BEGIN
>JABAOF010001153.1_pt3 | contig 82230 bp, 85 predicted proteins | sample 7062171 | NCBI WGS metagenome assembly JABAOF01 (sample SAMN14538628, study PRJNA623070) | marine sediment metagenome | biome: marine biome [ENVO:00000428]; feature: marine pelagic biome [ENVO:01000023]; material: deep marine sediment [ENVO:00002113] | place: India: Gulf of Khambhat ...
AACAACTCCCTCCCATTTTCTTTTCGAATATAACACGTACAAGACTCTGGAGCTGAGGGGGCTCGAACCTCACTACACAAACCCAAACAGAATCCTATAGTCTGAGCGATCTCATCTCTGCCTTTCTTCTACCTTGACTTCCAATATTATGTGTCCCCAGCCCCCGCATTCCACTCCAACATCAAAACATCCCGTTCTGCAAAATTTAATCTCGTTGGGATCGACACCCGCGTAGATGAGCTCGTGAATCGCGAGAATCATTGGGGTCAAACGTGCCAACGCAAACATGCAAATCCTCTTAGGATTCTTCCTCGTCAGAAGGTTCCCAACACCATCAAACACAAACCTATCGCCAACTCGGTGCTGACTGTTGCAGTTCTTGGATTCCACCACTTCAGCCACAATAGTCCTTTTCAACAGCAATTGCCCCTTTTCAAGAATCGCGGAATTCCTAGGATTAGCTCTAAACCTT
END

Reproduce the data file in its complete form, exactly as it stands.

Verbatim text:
>JABAOF010001153.1_pt3 | contig 82230 bp, 85 predicted proteins | sample 7062171 | NCBI WGS metagenome assembly JABAOF01 (sample SAMN14538628, study PRJNA623070) | marine sediment metagenome | biome: marine biome [ENVO:00000428]; feature: marine pelagic biome [ENVO:01000023]; material: deep marine sediment [ENVO:00002113] | place: India: Gulf of Khambhat ...
AACAACTCCCTCCCATTTTCTTTTCGAATATAACACGTACAAGACTCTGGAGCTGAGGGGGCTCGAACCTCACTACACAAACCCAAACAGAATCCTATAGTCTGAGCGATCTCATCTCTGCCTTTCTTCTACCTTGACTTCCAATATTATGTGTCCCCAGCCCCCGCATTCCACTCCAACATCAAAACATCCCGTTCTGCAAAATTTAATCTCGTTGGGATCGACACCCGCGTAGATGAGCTCGTGAATCGCGAGAATCATTGGGGTCAAACGTGCCAACGCAAACATGCAAATCCTCTTAGGATTCTTCCTCGTCAGAAGGTTCCCAACACCATCAAACACAAACCTATCGCCAACTCGGTGCTGACTGTTGCAGTTCTTGGATTCCACCACTTCAGCCACAATAGTCCTTTTCAACAGCAATTGCCCCTTTTCAAGAATCGCGGAATTCCTAGGATTAGCTCTAAACCTT